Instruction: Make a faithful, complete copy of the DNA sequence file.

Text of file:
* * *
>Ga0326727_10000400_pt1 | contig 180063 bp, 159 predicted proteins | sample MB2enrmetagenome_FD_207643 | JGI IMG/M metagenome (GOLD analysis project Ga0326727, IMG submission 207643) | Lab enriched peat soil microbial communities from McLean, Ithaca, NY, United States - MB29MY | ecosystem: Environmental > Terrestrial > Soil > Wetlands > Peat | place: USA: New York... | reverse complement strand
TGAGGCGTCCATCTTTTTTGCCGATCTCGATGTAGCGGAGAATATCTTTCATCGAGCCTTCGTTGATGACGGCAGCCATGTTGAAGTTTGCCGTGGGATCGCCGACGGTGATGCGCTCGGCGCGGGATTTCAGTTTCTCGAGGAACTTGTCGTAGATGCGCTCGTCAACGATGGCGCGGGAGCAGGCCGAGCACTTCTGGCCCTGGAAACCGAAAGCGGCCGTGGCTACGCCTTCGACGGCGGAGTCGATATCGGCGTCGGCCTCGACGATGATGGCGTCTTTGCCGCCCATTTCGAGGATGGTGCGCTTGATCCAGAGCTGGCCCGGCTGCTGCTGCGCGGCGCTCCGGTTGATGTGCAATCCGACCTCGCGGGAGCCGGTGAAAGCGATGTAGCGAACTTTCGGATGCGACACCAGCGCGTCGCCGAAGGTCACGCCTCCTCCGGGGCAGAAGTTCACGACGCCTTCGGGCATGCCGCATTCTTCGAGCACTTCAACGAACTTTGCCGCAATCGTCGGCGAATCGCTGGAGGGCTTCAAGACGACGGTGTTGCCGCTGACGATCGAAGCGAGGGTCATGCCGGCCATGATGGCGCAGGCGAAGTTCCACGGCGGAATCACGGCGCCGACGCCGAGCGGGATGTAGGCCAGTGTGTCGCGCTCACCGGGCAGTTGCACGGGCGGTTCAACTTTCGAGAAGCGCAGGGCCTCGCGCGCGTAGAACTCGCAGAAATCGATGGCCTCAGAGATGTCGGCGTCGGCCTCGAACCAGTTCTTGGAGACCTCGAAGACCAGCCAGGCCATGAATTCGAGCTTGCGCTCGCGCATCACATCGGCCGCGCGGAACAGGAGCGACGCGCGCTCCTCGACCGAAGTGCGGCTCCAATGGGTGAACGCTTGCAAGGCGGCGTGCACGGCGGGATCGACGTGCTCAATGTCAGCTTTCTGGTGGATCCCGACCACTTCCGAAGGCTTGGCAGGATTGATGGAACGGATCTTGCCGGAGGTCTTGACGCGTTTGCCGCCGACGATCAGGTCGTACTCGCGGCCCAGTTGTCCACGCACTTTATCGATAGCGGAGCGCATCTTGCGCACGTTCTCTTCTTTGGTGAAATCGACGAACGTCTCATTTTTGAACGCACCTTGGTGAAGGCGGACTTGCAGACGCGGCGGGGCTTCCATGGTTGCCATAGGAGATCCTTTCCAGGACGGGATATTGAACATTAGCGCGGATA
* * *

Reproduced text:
>Ga0326727_10000400_pt1 | contig 180063 bp, 159 predicted proteins | sample MB2enrmetagenome_FD_207643 | JGI IMG/M metagenome (GOLD analysis project Ga0326727, IMG submission 207643) | Lab enriched peat soil microbial communities from McLean, Ithaca, NY, United States - MB29MY | ecosystem: Environmental > Terrestrial > Soil > Wetlands > Peat | place: USA: New York... | reverse complement strand
TGAGGCGTCCATCTTTTTTGCCGATCTCGATGTAGCGGAGAATATCTTTCATCGAGCCTTCGTTGATGACGGCAGCCATGTTGAAGTTTGCCGTGGGATCGCCGACGGTGATGCGCTCGGCGCGGGATTTCAGTTTCTCGAGGAACTTGTCGTAGATGCGCTCGTCAACGATGGCGCGGGAGCAGGCCGAGCACTTCTGGCCCTGGAAACCGAAAGCGGCCGTGGCTACGCCTTCGACGGCGGAGTCGATATCGGCGTCGGCCTCGACGATGATGGCGTCTTTGCCGCCCATTTCGAGGATGGTGCGCTTGATCCAGAGCTGGCCCGGCTGCTGCTGCGCGGCGCTCCGGTTGATGTGCAATCCGACCTCGCGGGAGCCGGTGAAAGCGATGTAGCGAACTTTCGGATGCGACACCAGCGCGTCGCCGAAGGTCACGCCTCCTCCGGGGCAGAAGTTCACGACGCCTTCGGGCATGCCGCATTCTTCGAGCACTTCAACGAACTTTGCCGCAATCGTCGGCGAATCGCTGGAGGGCTTCAAGACGACGGTGTTGCCGCTGACGATCGAAGCGAGGGTCATGCCGGCCATGATGGCGCAGGCGAAGTTCCACGGCGGAATCACGGCGCCGACGCCGAGCGGGATGTAGGCCAGTGTGTCGCGCTCACCGGGCAGTTGCACGGGCGGTTCAACTTTCGAGAAGCGCAGGGCCTCGCGCGCGTAGAACTCGCAGAAATCGATGGCCTCAGAGATGTCGGCGTCGGCCTCGAACCAGTTCTTGGAGACCTCGAAGACCAGCCAGGCCATGAATTCGAGCTTGCGCTCGCGCATCACATCGGCCGCGCGGAACAGGAGCGACGCGCGCTCCTCGACCGAAGTGCGGCTCCAATGGGTGAACGCTTGCAAGGCGGCGTGCACGGCGGGATCGACGTGCTCAATGTCAGCTTTCTGGTGGATCCCGACCACTTCCGAAGGCTTGGCAGGATTGATGGAACGGATCTTGCCGGAGGTCTTGACGCGTTTGCCGCCGACGATCAGGTCGTACTCGCGGCCCAGTTGTCCACGCACTTTATCGATAGCGGAGCGCATCTTGCGCACGTTCTCTTCTTTGGTGAAATCGACGAACGTCTCATTTTTGAACGCACCTTGGTGAAGGCGGACTTGCAGACGCGGCGGGGCTTCCATGGTTGCCATAGGAGATCCTTTCCAGGACGGGATATTGAACATTAGCGCGGATA